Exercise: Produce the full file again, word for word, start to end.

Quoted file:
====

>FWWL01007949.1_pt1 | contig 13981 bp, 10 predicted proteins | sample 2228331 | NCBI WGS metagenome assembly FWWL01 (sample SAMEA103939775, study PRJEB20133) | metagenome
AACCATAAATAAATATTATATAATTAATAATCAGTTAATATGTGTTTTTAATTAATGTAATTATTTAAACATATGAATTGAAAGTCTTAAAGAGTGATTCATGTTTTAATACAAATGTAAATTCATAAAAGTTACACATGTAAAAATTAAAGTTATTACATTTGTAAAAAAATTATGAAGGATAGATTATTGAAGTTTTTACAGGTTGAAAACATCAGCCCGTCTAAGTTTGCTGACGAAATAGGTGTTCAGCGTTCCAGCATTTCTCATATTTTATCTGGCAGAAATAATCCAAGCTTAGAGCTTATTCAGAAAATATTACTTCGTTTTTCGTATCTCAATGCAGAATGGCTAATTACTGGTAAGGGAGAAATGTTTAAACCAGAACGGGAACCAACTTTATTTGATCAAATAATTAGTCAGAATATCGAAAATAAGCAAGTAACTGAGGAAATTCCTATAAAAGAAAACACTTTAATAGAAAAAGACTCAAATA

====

>FWWL01007949.1_pt1 | contig 13981 bp, 10 predicted proteins | sample 2228331 | NCBI WGS metagenome assembly FWWL01 (sample SAMEA103939775, study PRJEB20133) | metagenome
AACCATAAATAAATATTATATAATTAATAATCAGTTAATATGTGTTTTTAATTAATGTAATTATTTAAACATATGAATTGAAAGTCTTAAAGAGTGATTCATGTTTTAATACAAATGTAAATTCATAAAAGTTACACATGTAAAAATTAAAGTTATTACATTTGTAAAAAAATTATGAAGGATAGATTATTGAAGTTTTTACAGGTTGAAAACATCAGCCCGTCTAAGTTTGCTGACGAAATAGGTGTTCAGCGTTCCAGCATTTCTCATATTTTATCTGGCAGAAATAATCCAAGCTTAGAGCTTATTCAGAAAATATTACTTCGTTTTTCGTATCTCAATGCAGAATGGCTAATTACTGGTAAGGGAGAAATGTTTAAACCAGAACGGGAACCAACTTTATTTGATCAAATAATTAGTCAGAATATCGAAAATAAGCAAGTAACTGAGGAAATTCCTATAAAAGAAAACACTTTAATAGAAAAAGACTCAAATA